stell

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See also: stëll and Stell

English[edit]

Etymology 1[edit]

From Middle English stellen, from Old English stellan (to give a place to, set, place), from Proto-Germanic *stallijaną (to put, position), from Proto-Indo-European *stel- (to place, put, post, stand). Cognate with Dutch stellen (to set, put), Low German stellen (to put, place, fix), German stellen (to set, place, provide), Old English steall (position, place). More at stall.

Verb[edit]

stell (third-person singular simple present stells, present participle stelling, simple past and past participle stelled or stold)

  1. (transitive, Britain dialectal, Scotland) To place in position; set up, fix, plant; prop, mount.
  2. (transitive, dialectal or obsolete) To portray; delineate; display.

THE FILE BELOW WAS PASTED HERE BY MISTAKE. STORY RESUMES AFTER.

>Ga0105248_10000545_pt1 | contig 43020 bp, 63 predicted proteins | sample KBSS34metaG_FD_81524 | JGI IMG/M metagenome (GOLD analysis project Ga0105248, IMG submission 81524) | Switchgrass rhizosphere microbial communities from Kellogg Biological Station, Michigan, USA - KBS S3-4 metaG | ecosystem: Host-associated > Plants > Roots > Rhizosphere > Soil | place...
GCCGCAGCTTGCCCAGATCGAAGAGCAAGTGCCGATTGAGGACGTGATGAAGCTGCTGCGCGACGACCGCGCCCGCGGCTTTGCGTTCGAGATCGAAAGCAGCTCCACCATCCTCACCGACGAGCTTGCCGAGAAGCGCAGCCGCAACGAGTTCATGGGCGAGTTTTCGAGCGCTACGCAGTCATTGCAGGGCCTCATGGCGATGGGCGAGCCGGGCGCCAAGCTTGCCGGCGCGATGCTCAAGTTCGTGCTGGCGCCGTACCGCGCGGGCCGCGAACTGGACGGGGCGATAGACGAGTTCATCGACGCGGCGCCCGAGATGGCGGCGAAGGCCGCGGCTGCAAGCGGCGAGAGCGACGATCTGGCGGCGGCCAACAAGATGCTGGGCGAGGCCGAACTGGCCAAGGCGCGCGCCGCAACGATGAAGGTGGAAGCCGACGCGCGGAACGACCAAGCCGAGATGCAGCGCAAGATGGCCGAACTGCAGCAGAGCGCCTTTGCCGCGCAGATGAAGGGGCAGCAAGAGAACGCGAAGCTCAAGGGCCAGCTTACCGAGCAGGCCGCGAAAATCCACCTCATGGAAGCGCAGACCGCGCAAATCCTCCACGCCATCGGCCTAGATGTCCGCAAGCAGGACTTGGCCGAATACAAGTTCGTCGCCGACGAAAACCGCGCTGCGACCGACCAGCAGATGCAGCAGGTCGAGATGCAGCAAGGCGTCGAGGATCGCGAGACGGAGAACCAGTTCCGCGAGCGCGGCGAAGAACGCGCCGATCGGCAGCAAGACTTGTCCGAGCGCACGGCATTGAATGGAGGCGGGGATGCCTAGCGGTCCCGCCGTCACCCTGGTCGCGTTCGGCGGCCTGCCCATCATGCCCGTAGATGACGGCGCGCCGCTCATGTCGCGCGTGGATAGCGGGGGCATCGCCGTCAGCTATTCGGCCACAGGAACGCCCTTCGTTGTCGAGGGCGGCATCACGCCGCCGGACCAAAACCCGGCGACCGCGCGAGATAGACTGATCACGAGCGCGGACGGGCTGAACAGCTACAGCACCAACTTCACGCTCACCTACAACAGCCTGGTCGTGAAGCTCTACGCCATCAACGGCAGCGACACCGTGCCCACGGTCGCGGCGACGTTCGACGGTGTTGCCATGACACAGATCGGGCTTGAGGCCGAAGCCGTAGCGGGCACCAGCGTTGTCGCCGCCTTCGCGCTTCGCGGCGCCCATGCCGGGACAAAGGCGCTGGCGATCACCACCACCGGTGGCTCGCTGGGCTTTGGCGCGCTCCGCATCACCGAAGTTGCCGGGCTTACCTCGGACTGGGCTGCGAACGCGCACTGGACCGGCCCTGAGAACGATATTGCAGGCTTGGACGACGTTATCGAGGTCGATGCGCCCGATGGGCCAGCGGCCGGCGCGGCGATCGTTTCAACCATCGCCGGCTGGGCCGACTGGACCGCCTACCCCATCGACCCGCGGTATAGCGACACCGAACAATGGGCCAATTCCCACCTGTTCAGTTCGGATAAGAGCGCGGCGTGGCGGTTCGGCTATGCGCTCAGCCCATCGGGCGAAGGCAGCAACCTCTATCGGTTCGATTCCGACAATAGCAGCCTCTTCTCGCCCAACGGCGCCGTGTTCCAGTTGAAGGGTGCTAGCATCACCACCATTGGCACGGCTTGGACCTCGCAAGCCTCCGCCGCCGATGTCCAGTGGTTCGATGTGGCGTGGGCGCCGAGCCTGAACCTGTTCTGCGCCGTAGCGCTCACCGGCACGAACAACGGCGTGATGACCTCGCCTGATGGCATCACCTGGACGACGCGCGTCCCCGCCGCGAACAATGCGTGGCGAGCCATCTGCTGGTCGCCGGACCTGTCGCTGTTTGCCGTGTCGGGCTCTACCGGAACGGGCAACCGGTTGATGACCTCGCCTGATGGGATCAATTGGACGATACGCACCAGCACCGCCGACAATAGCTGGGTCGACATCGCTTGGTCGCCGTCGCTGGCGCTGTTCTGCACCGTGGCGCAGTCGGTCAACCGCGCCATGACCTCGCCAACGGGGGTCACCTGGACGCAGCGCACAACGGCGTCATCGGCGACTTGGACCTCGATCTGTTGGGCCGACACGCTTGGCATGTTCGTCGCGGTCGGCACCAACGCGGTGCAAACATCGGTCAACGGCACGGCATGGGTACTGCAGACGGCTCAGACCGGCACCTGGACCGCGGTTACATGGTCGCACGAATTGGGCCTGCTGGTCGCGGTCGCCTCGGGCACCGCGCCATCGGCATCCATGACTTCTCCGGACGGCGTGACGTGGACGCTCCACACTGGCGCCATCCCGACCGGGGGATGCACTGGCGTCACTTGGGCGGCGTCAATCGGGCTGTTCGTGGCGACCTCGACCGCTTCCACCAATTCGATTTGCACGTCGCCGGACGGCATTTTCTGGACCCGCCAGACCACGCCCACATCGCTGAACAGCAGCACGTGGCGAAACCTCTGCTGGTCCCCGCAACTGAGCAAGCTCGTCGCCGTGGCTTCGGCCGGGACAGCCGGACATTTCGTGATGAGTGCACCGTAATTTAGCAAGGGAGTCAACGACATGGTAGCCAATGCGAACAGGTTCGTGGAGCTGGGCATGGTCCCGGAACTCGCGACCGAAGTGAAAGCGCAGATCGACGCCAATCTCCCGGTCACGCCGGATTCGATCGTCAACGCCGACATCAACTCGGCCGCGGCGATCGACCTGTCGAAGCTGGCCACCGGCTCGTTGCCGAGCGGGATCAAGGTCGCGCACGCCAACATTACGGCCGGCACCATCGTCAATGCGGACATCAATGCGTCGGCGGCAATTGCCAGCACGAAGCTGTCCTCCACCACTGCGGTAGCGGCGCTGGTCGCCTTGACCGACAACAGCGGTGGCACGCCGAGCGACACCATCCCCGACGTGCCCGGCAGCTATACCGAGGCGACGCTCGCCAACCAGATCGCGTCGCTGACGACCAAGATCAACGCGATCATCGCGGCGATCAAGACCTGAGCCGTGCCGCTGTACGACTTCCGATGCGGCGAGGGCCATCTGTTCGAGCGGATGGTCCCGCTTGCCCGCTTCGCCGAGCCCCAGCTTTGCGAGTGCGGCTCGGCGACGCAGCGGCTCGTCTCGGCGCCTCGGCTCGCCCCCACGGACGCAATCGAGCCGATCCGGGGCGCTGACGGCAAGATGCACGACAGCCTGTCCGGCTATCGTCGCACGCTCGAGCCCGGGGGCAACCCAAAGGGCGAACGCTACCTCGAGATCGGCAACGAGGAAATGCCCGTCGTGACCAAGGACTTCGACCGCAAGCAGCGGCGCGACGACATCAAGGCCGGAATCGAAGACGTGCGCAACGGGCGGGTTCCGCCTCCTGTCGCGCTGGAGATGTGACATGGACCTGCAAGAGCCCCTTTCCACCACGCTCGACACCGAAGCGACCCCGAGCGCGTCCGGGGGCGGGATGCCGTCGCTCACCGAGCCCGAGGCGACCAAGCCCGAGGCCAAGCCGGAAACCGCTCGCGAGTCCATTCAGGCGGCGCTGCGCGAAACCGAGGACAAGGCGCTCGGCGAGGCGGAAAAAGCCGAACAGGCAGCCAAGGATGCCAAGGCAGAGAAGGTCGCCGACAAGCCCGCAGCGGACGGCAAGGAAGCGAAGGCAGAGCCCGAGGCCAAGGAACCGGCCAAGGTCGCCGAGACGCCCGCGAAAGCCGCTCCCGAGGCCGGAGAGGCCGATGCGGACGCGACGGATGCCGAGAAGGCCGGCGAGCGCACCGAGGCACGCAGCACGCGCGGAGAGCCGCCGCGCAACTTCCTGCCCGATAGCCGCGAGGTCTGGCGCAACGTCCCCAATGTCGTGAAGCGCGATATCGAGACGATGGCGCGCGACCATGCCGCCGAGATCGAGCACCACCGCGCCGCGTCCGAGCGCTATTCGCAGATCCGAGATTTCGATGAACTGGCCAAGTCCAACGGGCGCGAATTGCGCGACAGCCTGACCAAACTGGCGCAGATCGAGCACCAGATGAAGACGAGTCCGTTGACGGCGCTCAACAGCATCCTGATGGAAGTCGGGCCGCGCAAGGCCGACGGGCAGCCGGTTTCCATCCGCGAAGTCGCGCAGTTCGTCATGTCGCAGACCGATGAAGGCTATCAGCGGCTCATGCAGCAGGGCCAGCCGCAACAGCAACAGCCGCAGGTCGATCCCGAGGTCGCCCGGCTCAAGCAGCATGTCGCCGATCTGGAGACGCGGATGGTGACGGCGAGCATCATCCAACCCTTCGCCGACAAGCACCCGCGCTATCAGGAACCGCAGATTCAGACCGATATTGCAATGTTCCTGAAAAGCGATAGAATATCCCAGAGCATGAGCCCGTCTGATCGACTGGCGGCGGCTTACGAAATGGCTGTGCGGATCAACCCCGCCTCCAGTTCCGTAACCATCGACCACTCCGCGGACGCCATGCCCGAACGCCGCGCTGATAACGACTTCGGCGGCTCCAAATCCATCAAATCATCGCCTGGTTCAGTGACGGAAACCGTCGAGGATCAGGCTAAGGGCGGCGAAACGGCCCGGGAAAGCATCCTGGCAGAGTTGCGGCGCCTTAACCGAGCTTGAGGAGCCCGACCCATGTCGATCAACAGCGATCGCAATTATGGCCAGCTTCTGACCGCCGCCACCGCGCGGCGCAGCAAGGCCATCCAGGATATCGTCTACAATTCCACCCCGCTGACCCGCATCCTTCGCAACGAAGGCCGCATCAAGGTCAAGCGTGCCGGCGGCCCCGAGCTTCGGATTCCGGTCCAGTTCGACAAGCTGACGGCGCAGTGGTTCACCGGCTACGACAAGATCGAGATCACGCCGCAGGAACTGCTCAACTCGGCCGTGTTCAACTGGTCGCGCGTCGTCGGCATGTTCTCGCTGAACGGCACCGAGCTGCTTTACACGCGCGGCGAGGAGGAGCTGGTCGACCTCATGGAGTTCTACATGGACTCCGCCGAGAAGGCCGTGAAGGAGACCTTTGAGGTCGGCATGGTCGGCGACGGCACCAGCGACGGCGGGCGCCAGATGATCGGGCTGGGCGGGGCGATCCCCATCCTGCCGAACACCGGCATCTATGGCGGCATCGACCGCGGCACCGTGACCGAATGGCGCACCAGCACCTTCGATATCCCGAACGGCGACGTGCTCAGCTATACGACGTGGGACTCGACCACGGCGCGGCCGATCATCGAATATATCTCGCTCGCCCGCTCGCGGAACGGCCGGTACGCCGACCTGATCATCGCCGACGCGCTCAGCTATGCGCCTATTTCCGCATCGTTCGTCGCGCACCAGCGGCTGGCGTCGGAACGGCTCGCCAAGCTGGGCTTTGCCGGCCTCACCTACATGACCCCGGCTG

• 1594, William Shakespeare, The Rape of Lucrece, 1443–44:
      To this well-painted piece is Lucrece come,
      To find a face where all distress is stelled.
    • 1609, William Shakespeare, Sonnet 24:
      Mine eye hath play'd the painter and hath stell'd
      Thy beauty's form in table of my heart ...

Etymology 2[edit]

Alteration of stall, after the verb to stell.

Noun[edit]

stell (plural stells)

  1. (archaic) A place; station.
  2. A stall; a fold for cattle.
  3. (Scotland) A prop; a support, as for the feet in standing or climbing.
  4. (Scotland) A still.
    • 1786, Robert Burns, "The Author's Earnest Cry And Prayer":
      Paint Scotland greetin owre her thrissle;
      Her mutchkin stowp as toom's a whissle;
      An' damn'd excisemen in a bussle,
      Seizin a stell,
      Triumphant crushin't like a mussel,
      Or limpet shell!
    • 1791, Robert Burns, "Such a Parcel of Rogues in a Nation":
      The English stell we could disdain,
      Secure in valour's station;
      But English gold has been our bane-
      Such a parcel of rogues in a nation!


Related terms[edit]

Anagrams[edit]


German[edit]

Verb[edit]

stell

  1. Imperative singular of stellen.